Can seeds decide for themselves when to sprout?

It’s generally accepted that seed germination is based on external factors such as humidity, temperature, and light. The chemical reactions caused by these stimuli affect the length of seed dormancy. But what if the seed itself decided when the time was right for germination? A study published in The Proceedings of the National Academy of Sciences (PNAS) tells us more about this possibility, implying that plants may have "brains."

The research team, composed of researchers from the School of Biosciences (University of Birmingham, United Kingdom) and the Department of Cell and Systems Biology (University of Toronto, Canada), wanted to better understand the mechanisms used by the seed to process environmental information in order to regulate and end dormancy. For their study, George Bassel and his colleagues used a genetically modified plant variety, thale cress (or Arabidopsis), in which chemical reactions can be viewed more easily. The team discovered two types of cells in the plant’s embryos that work in harmony: one encourages seed dormancy; the other fosters germination.

The researchers observed an interaction between these cells that resulted in germination at the most opportune time. The dialogue between the two cells allowed for better control over the time of germination. This intercellular “dialogue” ensured that the process was triggered neither too early nor too late. The seeds thus developed a mechanism for processing environmental information by regulating antagonistic hormones that promote dormancy (abscisic acid, ABA) and awakening (gibberellin, AG).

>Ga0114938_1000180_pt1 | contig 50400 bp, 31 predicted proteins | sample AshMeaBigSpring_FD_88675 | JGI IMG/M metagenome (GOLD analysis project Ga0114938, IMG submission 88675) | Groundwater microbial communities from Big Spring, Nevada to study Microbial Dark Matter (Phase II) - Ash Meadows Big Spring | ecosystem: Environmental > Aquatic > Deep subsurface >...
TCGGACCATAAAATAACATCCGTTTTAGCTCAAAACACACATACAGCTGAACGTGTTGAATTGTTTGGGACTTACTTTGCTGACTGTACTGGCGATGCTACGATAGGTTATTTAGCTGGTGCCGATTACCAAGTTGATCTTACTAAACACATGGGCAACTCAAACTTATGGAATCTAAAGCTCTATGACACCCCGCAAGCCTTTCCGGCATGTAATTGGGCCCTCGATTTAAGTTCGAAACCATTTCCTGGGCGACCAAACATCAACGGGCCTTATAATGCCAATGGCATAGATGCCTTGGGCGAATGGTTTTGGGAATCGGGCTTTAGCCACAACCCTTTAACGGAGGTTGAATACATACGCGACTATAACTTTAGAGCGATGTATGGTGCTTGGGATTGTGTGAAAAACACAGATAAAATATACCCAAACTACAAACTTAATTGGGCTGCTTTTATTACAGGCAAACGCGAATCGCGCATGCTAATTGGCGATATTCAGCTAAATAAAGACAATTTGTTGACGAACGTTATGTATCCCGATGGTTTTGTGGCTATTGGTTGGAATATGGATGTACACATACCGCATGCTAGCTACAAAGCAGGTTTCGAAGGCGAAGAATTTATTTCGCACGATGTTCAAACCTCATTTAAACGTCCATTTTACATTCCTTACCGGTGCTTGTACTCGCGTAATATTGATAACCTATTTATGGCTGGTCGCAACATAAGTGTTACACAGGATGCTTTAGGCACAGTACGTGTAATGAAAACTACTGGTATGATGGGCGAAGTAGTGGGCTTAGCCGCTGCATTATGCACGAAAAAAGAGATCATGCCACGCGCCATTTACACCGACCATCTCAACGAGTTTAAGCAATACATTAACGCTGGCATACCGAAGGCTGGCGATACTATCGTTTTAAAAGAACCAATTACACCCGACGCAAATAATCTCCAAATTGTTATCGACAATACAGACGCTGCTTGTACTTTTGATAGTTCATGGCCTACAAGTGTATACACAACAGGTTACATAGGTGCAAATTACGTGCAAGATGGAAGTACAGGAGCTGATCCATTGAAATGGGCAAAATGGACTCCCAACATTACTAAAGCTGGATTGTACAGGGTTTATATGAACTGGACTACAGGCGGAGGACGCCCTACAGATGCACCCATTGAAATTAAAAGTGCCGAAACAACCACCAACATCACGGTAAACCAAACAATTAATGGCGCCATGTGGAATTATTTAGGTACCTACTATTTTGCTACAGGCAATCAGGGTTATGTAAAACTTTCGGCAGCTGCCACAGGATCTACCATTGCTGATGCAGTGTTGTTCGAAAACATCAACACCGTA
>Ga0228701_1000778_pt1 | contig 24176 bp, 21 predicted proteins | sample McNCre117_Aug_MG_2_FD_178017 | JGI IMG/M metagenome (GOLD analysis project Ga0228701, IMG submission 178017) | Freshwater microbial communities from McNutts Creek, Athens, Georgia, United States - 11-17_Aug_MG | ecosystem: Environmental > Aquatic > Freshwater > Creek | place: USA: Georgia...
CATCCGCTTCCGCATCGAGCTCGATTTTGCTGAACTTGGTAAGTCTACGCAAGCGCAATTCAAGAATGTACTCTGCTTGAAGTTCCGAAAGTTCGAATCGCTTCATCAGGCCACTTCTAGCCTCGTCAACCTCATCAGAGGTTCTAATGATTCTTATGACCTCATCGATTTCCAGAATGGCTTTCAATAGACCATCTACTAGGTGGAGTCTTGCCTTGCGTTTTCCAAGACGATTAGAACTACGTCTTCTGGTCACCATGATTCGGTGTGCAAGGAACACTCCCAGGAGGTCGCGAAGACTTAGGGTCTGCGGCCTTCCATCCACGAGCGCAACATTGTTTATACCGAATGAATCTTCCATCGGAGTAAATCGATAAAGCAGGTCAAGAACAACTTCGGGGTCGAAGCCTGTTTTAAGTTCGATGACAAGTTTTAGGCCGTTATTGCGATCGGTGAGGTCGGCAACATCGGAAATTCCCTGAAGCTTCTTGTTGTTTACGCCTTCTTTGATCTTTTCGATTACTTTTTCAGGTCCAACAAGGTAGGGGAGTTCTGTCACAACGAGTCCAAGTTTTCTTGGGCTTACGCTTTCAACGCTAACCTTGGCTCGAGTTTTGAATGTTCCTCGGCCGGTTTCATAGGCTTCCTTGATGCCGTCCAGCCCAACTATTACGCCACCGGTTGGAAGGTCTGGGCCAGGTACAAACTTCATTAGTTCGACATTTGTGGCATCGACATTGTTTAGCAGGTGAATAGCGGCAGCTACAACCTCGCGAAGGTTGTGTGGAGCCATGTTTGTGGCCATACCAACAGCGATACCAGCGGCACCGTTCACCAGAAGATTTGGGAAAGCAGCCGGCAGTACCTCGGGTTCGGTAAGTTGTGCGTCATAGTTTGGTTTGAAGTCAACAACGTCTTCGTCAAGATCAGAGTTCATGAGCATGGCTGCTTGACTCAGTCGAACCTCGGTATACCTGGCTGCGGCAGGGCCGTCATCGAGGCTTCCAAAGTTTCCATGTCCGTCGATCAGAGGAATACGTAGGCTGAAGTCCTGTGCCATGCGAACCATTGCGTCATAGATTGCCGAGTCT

According to the authors: “The responses to both GA and ABA were found to occur within distinct cell types, suggesting cross-talk occurs at the level of hormone transport between these signaling centers.” What’s remarkable is that this configuration shares similarities with certain systems in the human brain. Indeed, this separation between components of the plant’s decision-making center is important because it allows for a wider range of responses to environmental stimuli. In humans, this separation contributes to more precise decision-making (for example by weakening parasitic outside signals). In plants, it helps trigger germination at just the right time.
Source: Alexander T. Tophama, Rachel E. Taylora, Dawei Yanb, Eiji Nambarab, Iain G. Johnstona, & George W. Bassela, “Temperature variability is integrated by a spatially embedded decision-making center to break dormancy in Arabidopsis seeds”, in PNAS, May 2017

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